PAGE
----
IBF/IBO/WBA/WBO heavyweight champion Wladimir Klitschko (61-3, 51 KO’s) and his WBO mandatory challenger Alex Leapai (30-4-3, 24 KO’s) have tentatively agreed to face each other on April 26th in Germany, according to Grantlee Kieza. They have yet to sign the contracts for the fight, so there’s still a chance that the particulars could change a little. But for the most part the two of have agreed to the fight and it looks good for April 26th.
It’s good for Wladimir’s promoters at K2 that the Klitschko vs. Leapai fight didn’t go to purse bids because there was talk of a Russian promoter stepping in and looking to top whatever bid that K2 put up in order to have the fight staged in Australia. It’s unclear how much interest a Klitschko-Leapai fight would bring in Australia, because Leapai isn’t a popular heavyweight.
It might not be worthy going through the trouble of winning the purse bid if there’s no guarantee that Australian boxing fans would give a fig about seeing Leapai face Wladimir. If they know anything about boxing then they would recognize that that Leapai is out of his class in this fight, and not with a good chance of winning.
Leapai beat Denis Boytsov in a WBO heavyweight eliminator bout last November to put himself into the title fight with Wladimir. However, there’s a big difference between Boytsov and the 6’6″ Wladimir, and Leapai won’t be able to do the same things against him. Boytsov, 6’1″, is a small heavyweight who stands in front of his opponents looking to trade shots. Yes, he had an unbeaten record before the Leapai fight, but he also hadn’t fought anyone remotely good to really be tested. It wasn’t such a shock then to see Leapai hand him his first loss of his career.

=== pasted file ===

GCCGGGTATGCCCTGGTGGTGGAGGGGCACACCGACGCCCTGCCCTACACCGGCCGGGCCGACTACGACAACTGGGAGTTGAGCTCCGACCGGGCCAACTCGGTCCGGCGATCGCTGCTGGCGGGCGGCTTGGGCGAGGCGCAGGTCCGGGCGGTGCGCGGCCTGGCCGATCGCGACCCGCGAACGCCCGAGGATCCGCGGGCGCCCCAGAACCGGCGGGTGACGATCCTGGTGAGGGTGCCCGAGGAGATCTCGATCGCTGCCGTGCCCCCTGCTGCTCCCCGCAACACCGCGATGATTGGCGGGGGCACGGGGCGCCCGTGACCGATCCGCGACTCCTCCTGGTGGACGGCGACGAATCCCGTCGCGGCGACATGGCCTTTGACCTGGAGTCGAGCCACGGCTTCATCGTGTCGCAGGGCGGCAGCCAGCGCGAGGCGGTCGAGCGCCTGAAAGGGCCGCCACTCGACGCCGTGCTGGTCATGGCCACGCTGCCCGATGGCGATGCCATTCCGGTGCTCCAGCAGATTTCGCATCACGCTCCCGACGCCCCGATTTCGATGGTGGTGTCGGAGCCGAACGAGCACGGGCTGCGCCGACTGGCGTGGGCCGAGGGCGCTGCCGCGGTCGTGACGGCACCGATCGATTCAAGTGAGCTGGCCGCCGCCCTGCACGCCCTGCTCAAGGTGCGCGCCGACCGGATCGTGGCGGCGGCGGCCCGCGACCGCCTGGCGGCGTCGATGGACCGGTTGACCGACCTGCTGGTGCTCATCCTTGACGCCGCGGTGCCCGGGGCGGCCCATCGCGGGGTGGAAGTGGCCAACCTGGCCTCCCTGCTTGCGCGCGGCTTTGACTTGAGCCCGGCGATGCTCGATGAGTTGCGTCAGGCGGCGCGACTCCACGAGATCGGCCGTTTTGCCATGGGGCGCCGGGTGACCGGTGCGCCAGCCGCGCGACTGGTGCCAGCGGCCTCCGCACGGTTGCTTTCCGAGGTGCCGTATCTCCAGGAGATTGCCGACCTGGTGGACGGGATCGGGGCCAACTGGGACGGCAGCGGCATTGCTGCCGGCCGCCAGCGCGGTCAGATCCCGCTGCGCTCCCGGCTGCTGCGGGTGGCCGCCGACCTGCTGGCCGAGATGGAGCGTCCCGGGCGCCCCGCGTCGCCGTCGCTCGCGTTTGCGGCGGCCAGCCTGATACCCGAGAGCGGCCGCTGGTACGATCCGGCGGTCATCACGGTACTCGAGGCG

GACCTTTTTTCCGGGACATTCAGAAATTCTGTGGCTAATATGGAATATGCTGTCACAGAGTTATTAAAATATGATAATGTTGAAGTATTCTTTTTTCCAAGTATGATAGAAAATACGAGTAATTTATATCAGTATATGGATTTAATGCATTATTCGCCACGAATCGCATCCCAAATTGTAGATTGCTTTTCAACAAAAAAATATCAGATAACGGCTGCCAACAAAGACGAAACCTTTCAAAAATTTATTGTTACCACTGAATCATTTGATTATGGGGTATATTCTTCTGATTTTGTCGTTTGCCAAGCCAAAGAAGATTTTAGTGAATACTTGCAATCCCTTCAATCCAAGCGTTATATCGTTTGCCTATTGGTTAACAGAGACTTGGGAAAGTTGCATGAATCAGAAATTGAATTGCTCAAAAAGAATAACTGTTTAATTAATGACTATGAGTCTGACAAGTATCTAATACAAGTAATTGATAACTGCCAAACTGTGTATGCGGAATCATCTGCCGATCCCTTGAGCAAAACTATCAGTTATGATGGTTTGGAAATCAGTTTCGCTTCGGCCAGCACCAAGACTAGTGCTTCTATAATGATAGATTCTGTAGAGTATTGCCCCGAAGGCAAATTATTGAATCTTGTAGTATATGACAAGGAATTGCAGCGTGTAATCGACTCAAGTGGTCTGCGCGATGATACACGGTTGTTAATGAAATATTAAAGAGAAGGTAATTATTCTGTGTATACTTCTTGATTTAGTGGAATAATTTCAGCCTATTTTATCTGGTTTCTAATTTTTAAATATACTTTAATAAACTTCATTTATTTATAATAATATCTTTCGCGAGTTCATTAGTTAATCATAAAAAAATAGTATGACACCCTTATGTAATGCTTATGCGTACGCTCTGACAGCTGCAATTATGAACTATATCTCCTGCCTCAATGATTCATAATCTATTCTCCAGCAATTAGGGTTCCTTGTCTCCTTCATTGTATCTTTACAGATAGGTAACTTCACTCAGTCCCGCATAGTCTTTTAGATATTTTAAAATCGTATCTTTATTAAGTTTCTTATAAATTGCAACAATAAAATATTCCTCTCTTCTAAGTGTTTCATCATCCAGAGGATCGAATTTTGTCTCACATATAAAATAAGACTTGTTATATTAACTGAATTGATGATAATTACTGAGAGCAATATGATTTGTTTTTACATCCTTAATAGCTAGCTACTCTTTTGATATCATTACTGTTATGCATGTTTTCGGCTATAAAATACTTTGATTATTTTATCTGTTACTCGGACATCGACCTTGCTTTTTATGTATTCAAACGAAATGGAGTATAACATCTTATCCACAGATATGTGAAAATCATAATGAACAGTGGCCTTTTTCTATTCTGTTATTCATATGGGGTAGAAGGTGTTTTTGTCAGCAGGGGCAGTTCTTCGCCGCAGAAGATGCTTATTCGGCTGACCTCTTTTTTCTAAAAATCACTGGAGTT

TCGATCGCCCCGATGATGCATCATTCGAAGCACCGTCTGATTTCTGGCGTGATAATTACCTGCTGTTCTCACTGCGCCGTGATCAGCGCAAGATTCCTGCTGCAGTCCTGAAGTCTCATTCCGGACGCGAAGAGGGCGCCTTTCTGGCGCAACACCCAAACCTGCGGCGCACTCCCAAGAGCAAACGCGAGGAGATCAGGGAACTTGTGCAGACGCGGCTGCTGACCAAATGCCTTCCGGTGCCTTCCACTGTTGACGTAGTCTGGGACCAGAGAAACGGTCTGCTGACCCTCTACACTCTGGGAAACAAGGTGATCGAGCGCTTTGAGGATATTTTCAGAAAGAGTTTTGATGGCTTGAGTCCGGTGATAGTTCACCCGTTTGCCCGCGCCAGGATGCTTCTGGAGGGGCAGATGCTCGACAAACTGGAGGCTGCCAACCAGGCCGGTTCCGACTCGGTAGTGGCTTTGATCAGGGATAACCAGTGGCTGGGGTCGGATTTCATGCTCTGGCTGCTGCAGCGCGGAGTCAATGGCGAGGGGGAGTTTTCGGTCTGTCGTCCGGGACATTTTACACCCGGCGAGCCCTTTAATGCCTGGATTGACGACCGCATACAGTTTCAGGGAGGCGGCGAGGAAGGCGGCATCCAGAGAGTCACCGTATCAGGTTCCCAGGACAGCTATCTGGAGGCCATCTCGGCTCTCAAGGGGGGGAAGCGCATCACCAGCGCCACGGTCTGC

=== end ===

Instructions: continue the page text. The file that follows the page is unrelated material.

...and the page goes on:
For Wladimir, this is his first of two mandatory defenses that he has due in 2014. He also has to defend his IBF title against his IBF mandatory Kubrat Pulev. That fight will prove to be a lot harder than the Leapai match-up, because Pulev has good size at 6’4 1/2″, and an excellent jab that he likes to throw a lot. While Pulev’s jab isn’t as good as Wladimir’s, it’s still plenty good to give Wladimir a lot of problems if he chooses to stand on the outside. It’ll be interesting to see who has the longer jab from the outside. My guess is Wladimir, because he’s a little bit taller.
Wladimir doesn’t need to worry about his WBA mandatory because he just beat WBA champion Alexander Povetkin last October, so it’s not necessary for him to defend against his WBA mandatory at this time.